The most common technique for diagnosing these problems required two people. One person will be in the driver seat while the other person will be underneath the front of the car. With the vehicle running (e- brake on!), the steering wheel needs to be turned back and forth repeatedly while the person under the vehicle observes all of the ball joints for any play. If the play is not immediately visible it may be necessary to put your hand on the joints themselves to feel if there is any separation between the ball joints that might be causing a noise while driving. This might be associated to the ball joints on your track rod, the drag link,or the bushings of your pan hard rod or steering stabilizer. If nothing is detected through this test, the next test will be to turn the steering wheel from one side lock all the way to the other while the person under the vehicle is listening for any sounds coming from the CV joint. If nothing is audible through this method the next step is to press down on the front end of the vehicle - on either side of the vehicle and in the center to see if any sounds are coming from the shocks. Sometimes shock noises can be really hard to recreate while the vehicle is stationary. If you have a steel bumper and jump up and down to try and create the noise. You can also use your legs to push up on your bumper to move the car up and down if you’re by yourself. I have used the up and down pushing technique to find loose and squeaky anti sway links.
Instead of the above testing you can jack the vehicle up on the front axle. Put hands on 3 and 9 on the wheel and push the wheel back and forth if it indicates play (in track rod or drag link). We did this too and felt play. Then 12 and 6 positions (pushing and pulling back and forth). Any play will indicate loose ball joints
We couldn’t re-create the knocking in any of the above processes. Though we did discover our track rod and drag link had some slight play and decided to replace, link to track rod replacement article. This did not take away the knocking noise but made our steering tighter and more accurate.
We still had the knocking (drove my husband crazy) decided to try something different to stop ourselves going crazy trying to figure out what was wrong. The only possible options at this point for the knocking was a shock that was failing, a worn shock bushing or a slight possibility of a bad CV joint (based on lack of findings in tests above).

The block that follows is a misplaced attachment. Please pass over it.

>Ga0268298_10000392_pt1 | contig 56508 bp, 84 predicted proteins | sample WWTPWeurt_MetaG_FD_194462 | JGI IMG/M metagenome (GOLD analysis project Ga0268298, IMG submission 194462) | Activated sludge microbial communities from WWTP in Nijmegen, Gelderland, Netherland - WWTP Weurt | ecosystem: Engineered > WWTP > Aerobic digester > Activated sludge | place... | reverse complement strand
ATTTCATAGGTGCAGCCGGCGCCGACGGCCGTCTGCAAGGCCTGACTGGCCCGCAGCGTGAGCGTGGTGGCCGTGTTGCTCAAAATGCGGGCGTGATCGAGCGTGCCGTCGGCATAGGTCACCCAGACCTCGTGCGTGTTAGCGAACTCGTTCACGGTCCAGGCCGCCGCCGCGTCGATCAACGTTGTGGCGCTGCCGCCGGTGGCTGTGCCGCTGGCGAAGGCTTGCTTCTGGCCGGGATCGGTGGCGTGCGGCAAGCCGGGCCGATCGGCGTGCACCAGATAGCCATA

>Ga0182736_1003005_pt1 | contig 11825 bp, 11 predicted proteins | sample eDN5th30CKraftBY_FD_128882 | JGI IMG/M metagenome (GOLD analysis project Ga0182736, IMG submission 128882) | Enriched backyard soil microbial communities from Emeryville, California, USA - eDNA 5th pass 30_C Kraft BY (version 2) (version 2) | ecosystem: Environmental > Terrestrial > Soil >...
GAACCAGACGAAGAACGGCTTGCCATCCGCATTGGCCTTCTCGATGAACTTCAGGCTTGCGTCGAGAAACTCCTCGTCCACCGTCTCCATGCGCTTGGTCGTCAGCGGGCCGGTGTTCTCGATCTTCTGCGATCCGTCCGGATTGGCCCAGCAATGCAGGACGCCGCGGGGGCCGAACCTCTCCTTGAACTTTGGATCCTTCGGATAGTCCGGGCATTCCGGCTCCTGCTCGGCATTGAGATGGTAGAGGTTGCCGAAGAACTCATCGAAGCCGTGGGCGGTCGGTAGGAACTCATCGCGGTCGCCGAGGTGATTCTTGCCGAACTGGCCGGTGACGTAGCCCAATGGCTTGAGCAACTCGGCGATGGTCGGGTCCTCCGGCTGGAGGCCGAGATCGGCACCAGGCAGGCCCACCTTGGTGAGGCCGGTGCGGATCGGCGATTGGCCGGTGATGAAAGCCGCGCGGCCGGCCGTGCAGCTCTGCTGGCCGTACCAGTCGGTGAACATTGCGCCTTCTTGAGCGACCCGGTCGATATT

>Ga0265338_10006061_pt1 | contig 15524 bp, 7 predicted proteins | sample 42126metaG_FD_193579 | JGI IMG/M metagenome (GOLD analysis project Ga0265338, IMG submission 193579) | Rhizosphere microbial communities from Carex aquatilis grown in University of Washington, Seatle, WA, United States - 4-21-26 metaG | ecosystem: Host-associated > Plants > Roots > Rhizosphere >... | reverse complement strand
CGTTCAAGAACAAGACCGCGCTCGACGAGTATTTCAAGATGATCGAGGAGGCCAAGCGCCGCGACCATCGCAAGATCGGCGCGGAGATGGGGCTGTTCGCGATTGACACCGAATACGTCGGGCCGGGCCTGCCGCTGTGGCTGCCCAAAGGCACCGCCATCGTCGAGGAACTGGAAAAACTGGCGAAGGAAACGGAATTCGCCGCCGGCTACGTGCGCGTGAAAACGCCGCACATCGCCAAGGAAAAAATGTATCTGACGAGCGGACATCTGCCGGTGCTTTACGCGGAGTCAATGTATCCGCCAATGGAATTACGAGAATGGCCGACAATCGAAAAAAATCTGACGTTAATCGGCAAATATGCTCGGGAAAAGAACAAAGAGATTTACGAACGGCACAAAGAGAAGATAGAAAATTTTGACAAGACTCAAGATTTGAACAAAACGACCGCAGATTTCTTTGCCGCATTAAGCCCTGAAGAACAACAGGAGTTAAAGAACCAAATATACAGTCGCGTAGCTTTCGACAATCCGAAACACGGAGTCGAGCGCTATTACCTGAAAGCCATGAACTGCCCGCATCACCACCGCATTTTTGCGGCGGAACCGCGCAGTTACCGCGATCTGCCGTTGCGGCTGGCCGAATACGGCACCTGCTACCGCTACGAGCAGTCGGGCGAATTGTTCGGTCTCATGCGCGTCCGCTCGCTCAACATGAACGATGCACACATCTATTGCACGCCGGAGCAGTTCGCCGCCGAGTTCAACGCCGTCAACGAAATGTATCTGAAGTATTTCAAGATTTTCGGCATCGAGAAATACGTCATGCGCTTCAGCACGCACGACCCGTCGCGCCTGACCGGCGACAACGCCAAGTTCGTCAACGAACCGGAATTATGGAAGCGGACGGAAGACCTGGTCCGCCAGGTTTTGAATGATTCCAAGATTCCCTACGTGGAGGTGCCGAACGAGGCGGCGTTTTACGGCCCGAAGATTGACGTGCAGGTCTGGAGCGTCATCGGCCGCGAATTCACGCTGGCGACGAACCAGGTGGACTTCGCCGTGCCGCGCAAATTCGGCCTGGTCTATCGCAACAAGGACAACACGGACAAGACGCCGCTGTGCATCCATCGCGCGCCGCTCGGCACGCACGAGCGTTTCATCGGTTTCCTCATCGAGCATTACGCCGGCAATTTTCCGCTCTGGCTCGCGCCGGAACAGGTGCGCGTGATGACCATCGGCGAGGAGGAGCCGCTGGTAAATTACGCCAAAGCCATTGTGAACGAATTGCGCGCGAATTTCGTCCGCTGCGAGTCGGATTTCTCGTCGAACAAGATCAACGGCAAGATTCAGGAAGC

At this point the easiest thing to do was replace the shocks as they are relatively cheap ~$200 and they do fail after a couple of years in our experience. You’ll find plenty of videos that show this fix but the quick summary is to remove the air intake assembly and coolant resevoir to get access to the shock towers. Remove top and bottom bolts of the shock and replace. Relatively easy fix as the wheels can be left on while doing this.
In our case we noticed that the spring on the passenger side of the vehicle had spun out of their seating groove. Since it was so jammed in we had to jack vehicle up high enough to remove the pressure from spring to spin it into place. Of course to get the body high enough we had remove the front drive shaft which is always fun to do when you were only expecting to replace a couple of shocks. After all was done though it feels good to have a vehicle that has all its parts nicely in their places.
During all of these processes it’s also nice to clean up the engine bay and throttle body openings that are normally hard to reach with the coolant reservoir and air intake assembly moved. Once all was fitted no more noise…HURRAY!
And for some humor, we decided to attach a GoPro to the wheel well to see if we could better hear where the knocking noise was coming from. We could only capture the noise a few times but maybe the footage could be used as a new type of white noise to put kids to sleep.